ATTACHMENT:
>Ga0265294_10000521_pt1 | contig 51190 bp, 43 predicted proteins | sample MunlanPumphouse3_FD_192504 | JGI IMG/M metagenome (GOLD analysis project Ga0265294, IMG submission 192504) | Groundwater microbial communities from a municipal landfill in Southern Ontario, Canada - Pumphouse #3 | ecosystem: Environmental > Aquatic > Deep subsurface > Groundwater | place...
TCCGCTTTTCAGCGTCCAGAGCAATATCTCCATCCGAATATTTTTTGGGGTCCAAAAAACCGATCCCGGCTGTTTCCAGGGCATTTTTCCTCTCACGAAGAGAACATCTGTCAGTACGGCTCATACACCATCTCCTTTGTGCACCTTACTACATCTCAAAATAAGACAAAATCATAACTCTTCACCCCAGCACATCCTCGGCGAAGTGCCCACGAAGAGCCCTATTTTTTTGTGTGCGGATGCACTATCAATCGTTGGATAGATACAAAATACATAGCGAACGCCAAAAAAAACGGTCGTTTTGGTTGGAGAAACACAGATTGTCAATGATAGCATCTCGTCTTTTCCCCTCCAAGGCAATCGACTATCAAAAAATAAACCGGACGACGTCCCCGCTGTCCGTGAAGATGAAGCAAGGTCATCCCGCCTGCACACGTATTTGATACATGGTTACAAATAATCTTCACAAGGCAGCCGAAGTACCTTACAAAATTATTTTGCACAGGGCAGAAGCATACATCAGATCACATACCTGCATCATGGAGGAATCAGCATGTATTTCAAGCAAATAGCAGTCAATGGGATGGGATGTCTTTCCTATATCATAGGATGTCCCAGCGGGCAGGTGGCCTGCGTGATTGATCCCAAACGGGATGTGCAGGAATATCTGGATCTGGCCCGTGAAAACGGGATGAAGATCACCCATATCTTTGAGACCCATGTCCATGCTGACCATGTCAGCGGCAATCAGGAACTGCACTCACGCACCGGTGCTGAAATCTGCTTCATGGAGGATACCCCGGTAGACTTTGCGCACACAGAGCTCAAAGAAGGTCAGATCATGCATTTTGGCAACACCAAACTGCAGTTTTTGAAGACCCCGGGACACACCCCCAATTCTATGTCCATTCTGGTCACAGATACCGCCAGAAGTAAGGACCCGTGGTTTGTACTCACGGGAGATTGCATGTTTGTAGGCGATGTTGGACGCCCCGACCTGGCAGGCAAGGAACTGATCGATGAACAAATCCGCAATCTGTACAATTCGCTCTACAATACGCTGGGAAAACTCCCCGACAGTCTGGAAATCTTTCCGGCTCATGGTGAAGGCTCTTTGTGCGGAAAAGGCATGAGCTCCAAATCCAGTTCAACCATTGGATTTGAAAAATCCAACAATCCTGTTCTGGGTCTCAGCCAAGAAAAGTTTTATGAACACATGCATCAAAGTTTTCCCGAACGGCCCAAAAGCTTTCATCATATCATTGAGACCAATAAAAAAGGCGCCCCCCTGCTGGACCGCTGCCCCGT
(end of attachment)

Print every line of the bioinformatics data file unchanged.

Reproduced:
>Ga0265294_10000521_pt1 | contig 51190 bp, 43 predicted proteins | sample MunlanPumphouse3_FD_192504 | JGI IMG/M metagenome (GOLD analysis project Ga0265294, IMG submission 192504) | Groundwater microbial communities from a municipal landfill in Southern Ontario, Canada - Pumphouse #3 | ecosystem: Environmental > Aquatic > Deep subsurface > Groundwater | place...
TCCGCTTTTCAGCGTCCAGAGCAATATCTCCATCCGAATATTTTTTGGGGTCCAAAAAACCGATCCCGGCTGTTTCCAGGGCATTTTTCCTCTCACGAAGAGAACATCTGTCAGTACGGCTCATACACCATCTCCTTTGTGCACCTTACTACATCTCAAAATAAGACAAAATCATAACTCTTCACCCCAGCACATCCTCGGCGAAGTGCCCACGAAGAGCCCTATTTTTTTGTGTGCGGATGCACTATCAATCGTTGGATAGATACAAAATACATAGCGAACGCCAAAAAAAACGGTCGTTTTGGTTGGAGAAACACAGATTGTCAATGATAGCATCTCGTCTTTTCCCCTCCAAGGCAATCGACTATCAAAAAATAAACCGGACGACGTCCCCGCTGTCCGTGAAGATGAAGCAAGGTCATCCCGCCTGCACACGTATTTGATACATGGTTACAAATAATCTTCACAAGGCAGCCGAAGTACCTTACAAAATTATTTTGCACAGGGCAGAAGCATACATCAGATCACATACCTGCATCATGGAGGAATCAGCATGTATTTCAAGCAAATAGCAGTCAATGGGATGGGATGTCTTTCCTATATCATAGGATGTCCCAGCGGGCAGGTGGCCTGCGTGATTGATCCCAAACGGGATGTGCAGGAATATCTGGATCTGGCCCGTGAAAACGGGATGAAGATCACCCATATCTTTGAGACCCATGTCCATGCTGACCATGTCAGCGGCAATCAGGAACTGCACTCACGCACCGGTGCTGAAATCTGCTTCATGGAGGATACCCCGGTAGACTTTGCGCACACAGAGCTCAAAGAAGGTCAGATCATGCATTTTGGCAACACCAAACTGCAGTTTTTGAAGACCCCGGGACACACCCCCAATTCTATGTCCATTCTGGTCACAGATACCGCCAGAAGTAAGGACCCGTGGTTTGTACTCACGGGAGATTGCATGTTTGTAGGCGATGTTGGACGCCCCGACCTGGCAGGCAAGGAACTGATCGATGAACAAATCCGCAATCTGTACAATTCGCTCTACAATACGCTGGGAAAACTCCCCGACAGTCTGGAAATCTTTCCGGCTCATGGTGAAGGCTCTTTGTGCGGAAAAGGCATGAGCTCCAAATCCAGTTCAACCATTGGATTTGAAAAATCCAACAATCCTGTTCTGGGTCTCAGCCAAGAAAAGTTTTATGAACACATGCATCAAAGTTTTCCCGAACGGCCCAAAAGCTTTCATCATATCATTGAGACCAATAAAAAAGGCGCCCCCCTGCTGGACCGCTGCCCCGT